The Christian Hedonist’s Playbook (Part 7)

I am reminded of a phrase in the English language: “damn with faint praise.” If we commend something with little enthusiasm, we are showing that our praise is not heartfelt. It is fake, superficial—even hypocritical. Words of praise only ring true when flowing from a heart full of praise.

The true state of our heart is revealed when we praise something. For example, my coworkers don’t doubt my love of the Copper Cellar hamburger. Why? Because I continually praise it as a great lunch—the best, in fact—and because I partake of that meal every single Wednesday (except in cases of conflicting business appointments, inhibiting sicknesses, or when the restaurant closes and locks its doors). It is obvious that I enjoy the food because I so heartily commend it.

Similarly, our praise of God reveals how much we prize God. Do I see my need for God? Do I recognize that I am desperate for His aid? Do I value God’s presence in my life so much that I would rather stop living than have Him leave me? My heart’s true posture before God is revealed in how I praise Him.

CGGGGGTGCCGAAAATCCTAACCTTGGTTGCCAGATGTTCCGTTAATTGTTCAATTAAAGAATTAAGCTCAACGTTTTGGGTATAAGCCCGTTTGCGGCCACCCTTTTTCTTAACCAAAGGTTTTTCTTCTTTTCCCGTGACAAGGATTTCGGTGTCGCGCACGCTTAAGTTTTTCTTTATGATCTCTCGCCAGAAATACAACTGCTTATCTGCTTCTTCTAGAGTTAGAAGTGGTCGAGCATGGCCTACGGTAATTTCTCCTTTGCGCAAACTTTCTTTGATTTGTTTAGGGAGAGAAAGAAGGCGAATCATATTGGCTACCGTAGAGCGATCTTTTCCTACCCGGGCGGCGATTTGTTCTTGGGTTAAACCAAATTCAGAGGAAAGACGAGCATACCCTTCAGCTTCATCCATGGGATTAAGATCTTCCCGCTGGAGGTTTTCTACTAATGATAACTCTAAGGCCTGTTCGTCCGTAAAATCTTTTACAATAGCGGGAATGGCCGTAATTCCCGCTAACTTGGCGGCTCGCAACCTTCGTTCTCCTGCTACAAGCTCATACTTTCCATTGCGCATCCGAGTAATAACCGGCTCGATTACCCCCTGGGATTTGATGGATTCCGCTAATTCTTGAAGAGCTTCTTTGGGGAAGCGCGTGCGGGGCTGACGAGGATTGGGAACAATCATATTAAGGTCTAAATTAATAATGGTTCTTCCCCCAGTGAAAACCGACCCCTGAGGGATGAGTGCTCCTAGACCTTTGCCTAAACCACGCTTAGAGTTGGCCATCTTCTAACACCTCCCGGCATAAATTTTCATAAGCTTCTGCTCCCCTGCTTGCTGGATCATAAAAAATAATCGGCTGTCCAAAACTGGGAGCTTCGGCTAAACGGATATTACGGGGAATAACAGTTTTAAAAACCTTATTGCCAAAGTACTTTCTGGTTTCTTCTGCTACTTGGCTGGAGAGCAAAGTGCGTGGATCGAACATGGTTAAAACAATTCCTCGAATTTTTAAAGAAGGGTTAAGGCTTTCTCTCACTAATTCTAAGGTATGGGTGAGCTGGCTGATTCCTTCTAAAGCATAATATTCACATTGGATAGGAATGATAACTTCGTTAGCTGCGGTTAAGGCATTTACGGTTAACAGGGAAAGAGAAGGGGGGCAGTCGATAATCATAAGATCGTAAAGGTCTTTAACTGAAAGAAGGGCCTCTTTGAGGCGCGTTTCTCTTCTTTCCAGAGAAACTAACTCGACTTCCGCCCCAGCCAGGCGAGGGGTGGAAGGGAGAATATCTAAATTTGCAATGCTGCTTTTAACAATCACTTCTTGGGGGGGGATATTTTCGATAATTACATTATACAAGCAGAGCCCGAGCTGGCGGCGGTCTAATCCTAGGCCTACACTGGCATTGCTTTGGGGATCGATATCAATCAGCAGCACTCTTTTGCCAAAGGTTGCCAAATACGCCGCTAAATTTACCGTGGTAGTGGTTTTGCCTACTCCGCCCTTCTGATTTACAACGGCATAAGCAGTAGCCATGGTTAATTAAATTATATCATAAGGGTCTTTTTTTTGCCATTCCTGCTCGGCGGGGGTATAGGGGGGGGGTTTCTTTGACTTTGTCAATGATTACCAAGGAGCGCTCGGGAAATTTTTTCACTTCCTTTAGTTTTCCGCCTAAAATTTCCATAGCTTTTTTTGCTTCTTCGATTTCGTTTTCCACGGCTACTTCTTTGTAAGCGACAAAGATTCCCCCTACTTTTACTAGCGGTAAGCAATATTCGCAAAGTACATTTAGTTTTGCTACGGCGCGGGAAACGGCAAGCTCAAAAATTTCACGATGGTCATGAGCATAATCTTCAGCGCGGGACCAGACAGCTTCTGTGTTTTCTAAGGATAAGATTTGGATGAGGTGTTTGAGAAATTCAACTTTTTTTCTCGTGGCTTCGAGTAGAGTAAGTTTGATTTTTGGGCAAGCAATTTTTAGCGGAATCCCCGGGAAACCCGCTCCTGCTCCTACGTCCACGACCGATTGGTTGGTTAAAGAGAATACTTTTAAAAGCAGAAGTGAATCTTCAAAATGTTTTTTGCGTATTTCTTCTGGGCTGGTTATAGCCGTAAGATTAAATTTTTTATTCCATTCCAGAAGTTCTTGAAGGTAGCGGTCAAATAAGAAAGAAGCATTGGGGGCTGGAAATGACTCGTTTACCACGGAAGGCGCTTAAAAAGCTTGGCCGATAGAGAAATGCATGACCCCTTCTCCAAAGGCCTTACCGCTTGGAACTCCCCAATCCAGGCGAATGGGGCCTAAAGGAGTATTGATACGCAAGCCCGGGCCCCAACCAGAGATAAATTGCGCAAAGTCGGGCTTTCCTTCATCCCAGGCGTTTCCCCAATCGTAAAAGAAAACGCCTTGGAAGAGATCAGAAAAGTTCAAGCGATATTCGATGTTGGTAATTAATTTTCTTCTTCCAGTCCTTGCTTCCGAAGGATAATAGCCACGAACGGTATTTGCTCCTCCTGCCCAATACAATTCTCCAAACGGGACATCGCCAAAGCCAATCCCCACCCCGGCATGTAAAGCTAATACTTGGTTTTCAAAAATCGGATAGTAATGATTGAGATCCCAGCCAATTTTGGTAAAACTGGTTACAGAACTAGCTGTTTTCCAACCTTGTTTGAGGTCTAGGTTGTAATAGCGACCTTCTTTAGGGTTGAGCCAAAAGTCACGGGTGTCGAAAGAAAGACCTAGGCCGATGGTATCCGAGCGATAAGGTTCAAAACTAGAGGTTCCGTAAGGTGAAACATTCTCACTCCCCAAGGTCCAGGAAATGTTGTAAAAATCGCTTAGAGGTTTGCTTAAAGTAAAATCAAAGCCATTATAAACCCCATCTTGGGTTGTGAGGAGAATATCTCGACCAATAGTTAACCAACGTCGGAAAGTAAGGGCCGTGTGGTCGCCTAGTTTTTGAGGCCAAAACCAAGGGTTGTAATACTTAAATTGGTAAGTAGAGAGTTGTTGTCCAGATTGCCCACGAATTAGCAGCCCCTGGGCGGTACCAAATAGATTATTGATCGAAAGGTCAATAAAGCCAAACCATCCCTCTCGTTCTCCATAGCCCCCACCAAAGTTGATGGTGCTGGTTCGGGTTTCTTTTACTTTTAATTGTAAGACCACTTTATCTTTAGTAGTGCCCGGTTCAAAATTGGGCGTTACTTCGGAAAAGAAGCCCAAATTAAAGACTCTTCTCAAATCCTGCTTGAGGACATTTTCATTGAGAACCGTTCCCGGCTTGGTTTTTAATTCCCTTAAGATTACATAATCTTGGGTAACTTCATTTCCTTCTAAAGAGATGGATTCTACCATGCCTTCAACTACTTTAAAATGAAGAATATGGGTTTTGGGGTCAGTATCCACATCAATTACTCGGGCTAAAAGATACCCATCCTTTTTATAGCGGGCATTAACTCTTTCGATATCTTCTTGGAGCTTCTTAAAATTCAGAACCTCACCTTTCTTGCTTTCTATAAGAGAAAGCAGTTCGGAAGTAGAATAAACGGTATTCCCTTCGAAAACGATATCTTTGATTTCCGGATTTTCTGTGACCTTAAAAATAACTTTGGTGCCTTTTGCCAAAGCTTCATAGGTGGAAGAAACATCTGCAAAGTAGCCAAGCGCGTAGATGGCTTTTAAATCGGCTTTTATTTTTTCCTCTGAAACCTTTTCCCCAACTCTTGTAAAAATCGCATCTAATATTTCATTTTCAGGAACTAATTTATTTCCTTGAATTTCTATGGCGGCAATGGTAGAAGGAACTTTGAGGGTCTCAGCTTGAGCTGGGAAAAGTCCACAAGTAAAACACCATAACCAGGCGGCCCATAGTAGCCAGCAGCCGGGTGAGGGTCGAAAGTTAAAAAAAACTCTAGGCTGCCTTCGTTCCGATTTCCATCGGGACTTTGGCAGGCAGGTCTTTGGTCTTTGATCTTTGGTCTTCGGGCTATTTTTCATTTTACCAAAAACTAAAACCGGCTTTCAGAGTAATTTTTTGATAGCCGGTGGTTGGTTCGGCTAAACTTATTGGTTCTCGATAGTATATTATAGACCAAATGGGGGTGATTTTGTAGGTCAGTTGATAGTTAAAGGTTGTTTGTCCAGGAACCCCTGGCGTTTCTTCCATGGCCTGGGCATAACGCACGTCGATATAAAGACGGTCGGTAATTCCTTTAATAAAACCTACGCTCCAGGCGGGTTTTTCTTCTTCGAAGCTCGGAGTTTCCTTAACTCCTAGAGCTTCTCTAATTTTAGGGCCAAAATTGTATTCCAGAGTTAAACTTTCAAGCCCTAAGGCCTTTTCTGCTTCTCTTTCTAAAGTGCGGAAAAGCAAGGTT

“Because Your lovingkindness is better than life, my lips shall praise You…. My soul shall be satisfied as with marrow and fatness, and my mouth shall praise You with joyful lips” (Psalm 63:3, 5). When we see God as better than life itself, we will praise Him with our lips and our life. When our soul is satisfied with God as our treasure, we will praise Him with much joy.

In Matthew 15:8 Jesus said, “These people draw near to Me with their mouth, and honor Me with their lips, but their heart is far from Me.” May that never be said of us! May we not damn our Lord with faint praise.


Anonymous said…
Cap, thank you for this encouragement, I have but one question for you. Can you explain your statement "May we not damn our Lord with faint praise?" The idea that we have any ability to damn God in any respect troubles me.
Cap Stewart said…
Sorry for the confusion. I didn’t mean to imply that we could damn God in any literal sense. I was just trying to apply the phrase to the topic at hand. In other words, let us avoid heartless praise. A man who says, “Honey, that meal was delicious” in a monotone voice with a deadpan expression does not praise his wife well. His praise, in fact, is more like a curse. Instead of effectively praising his wife’s work, he is actually condemning (or damning) his wife’s work. Does that make sense?
Anonymous said…
Yes, I agree with you. I hadn't thought that you meant that, but I did want to double check :) Thanks Cap.